The Cayman Islands government has been preparing for the
extension of the Convention on International Interests in Mobile
Equipment and the Protocol (the
"Protocol") to the Convention on
International Interests in Mobile Equipment on matters specific to
aircraft equipment (which was concluded at Cape Town, South Africa
on 16 November 2001) (together the
"Convention") to the Cayman Islands.
Accordingly, the Cayman Islands government has recently passed
the International Interests In Mobile Equipment (Cape Town
Convention) Law, 2015 which will only come into force once the
Convention has been extended to the Cayman Islands. The purpose of
this legislation is to implement local legislation that would give
effect to the Convention once it is extended to the Cayman Islands.
Other legislation which has been passed in preparation for the
extension of the Convention to the Cayman Islands are the Bills of
Sale (Amendment) Law, 2015, the Civil Aviation Authority
(Amendment) Law, 2015 and Mortgaging of Aircraft Regulations,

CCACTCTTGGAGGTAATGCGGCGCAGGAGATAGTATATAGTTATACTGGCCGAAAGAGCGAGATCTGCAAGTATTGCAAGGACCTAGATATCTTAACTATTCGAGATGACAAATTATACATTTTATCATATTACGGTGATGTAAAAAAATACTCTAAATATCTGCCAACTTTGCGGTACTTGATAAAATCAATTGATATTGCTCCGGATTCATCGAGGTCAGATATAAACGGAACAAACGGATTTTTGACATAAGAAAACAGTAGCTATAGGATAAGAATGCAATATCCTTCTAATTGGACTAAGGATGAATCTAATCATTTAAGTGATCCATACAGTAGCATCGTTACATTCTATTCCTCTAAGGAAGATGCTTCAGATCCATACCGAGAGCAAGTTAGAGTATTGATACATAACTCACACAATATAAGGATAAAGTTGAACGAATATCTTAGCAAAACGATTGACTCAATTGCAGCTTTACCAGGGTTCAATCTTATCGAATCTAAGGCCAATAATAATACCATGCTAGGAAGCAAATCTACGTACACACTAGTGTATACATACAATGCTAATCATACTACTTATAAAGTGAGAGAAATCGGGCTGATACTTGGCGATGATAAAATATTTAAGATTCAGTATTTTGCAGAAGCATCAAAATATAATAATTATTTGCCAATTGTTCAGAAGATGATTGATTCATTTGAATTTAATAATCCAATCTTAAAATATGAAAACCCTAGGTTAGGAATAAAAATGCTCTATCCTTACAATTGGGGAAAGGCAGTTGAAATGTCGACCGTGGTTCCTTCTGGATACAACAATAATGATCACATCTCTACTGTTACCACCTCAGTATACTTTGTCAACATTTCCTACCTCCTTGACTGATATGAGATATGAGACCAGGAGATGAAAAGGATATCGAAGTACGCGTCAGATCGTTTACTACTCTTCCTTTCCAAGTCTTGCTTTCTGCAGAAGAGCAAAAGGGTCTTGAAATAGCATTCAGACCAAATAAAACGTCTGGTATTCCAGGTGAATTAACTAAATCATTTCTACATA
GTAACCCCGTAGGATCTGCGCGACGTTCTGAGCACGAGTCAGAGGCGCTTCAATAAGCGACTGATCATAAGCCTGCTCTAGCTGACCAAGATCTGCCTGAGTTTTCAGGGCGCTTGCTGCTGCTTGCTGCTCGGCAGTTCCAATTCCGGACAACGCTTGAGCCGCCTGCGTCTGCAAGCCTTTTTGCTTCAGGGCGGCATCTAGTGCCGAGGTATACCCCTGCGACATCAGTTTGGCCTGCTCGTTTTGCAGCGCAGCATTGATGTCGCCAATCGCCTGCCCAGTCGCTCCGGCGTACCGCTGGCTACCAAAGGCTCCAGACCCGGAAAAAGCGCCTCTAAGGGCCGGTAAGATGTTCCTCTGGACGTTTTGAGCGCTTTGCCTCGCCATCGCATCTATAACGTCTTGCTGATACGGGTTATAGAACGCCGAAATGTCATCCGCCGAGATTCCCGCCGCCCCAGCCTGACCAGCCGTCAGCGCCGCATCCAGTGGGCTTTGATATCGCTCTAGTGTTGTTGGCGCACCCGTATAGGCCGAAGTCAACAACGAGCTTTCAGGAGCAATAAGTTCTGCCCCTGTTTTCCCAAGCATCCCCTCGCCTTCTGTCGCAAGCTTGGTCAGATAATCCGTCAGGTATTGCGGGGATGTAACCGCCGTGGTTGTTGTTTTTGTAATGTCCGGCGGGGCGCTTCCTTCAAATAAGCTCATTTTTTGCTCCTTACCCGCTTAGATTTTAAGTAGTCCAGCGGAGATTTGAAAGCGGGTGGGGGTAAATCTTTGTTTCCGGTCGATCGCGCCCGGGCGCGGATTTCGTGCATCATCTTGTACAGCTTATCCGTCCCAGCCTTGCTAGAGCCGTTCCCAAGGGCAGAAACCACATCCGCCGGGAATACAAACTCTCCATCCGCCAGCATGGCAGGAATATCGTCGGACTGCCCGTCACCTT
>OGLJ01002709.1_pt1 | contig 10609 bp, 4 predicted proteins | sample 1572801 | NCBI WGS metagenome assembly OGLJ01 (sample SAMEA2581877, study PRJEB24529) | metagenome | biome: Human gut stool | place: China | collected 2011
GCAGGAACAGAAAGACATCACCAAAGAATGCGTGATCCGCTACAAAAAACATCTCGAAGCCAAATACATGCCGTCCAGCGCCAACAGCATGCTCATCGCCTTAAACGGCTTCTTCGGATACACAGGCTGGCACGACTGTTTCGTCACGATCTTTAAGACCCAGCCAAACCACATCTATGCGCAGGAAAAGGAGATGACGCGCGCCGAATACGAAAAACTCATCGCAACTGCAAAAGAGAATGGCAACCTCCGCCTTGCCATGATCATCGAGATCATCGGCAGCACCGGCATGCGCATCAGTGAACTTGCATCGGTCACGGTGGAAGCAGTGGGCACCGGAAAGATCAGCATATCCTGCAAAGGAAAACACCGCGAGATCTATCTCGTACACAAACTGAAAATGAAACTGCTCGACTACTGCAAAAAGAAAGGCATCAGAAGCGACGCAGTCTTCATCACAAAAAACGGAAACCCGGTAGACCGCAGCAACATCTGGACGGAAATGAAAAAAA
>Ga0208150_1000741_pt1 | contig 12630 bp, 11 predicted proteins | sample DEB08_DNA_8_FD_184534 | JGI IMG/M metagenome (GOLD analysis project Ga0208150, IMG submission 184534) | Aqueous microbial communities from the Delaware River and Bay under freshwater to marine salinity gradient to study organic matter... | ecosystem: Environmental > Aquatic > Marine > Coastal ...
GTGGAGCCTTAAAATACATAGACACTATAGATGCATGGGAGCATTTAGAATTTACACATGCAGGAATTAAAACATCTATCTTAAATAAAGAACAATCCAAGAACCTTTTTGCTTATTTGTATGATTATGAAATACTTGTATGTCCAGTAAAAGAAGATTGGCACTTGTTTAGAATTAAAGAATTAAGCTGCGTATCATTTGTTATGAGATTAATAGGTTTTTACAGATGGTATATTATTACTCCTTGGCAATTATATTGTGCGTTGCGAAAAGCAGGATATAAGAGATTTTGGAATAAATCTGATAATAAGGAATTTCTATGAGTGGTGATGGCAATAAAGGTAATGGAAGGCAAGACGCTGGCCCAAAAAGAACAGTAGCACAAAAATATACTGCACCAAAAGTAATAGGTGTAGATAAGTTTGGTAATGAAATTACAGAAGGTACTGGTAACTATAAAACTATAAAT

The ratification of the Convention by the UK is expected to take
place imminently and with the Cayman Islands having now passed the
necessary domestic legislation, we are in a position to have the
Convention extended to the Cayman Islands as soon as possible
The extension of the Convention to the Cayman Islands will
entitle the Cayman Islands to international recognition as a
territorial unit of a contracting state to the Convention and to
recognition of the declarations deposited by the UK government on
behalf of the Cayman Islands government with the International
Institute for the Unification of Private Law acting as depository
pursuant to Article 62(1) of the Convention and Article XXXVII(1)
of the Protocol - UNIDROIT.
As extended to the Cayman Islands, the Convention will meet the
requirements for the Cayman Islands to have made qualifying
declarations as defined in the OECD Aircraft Sector
The Existing Regime of Registration of Security Interests in
the Cayman Islands
The consequence of the extension of the Convention to the Cayman
Islands is not to do away with the existing regime of the
registration of security interests locally, because there will be
circumstances where it cannot be used (for example, where the owner
of an aircraft is located in a non-contracting state or the
aircraft does not meet the weight qualifications to fall within the
The content of this article is intended to provide a general
guide to the subject matter. Specialist advice should be sought
about your specific circumstances.
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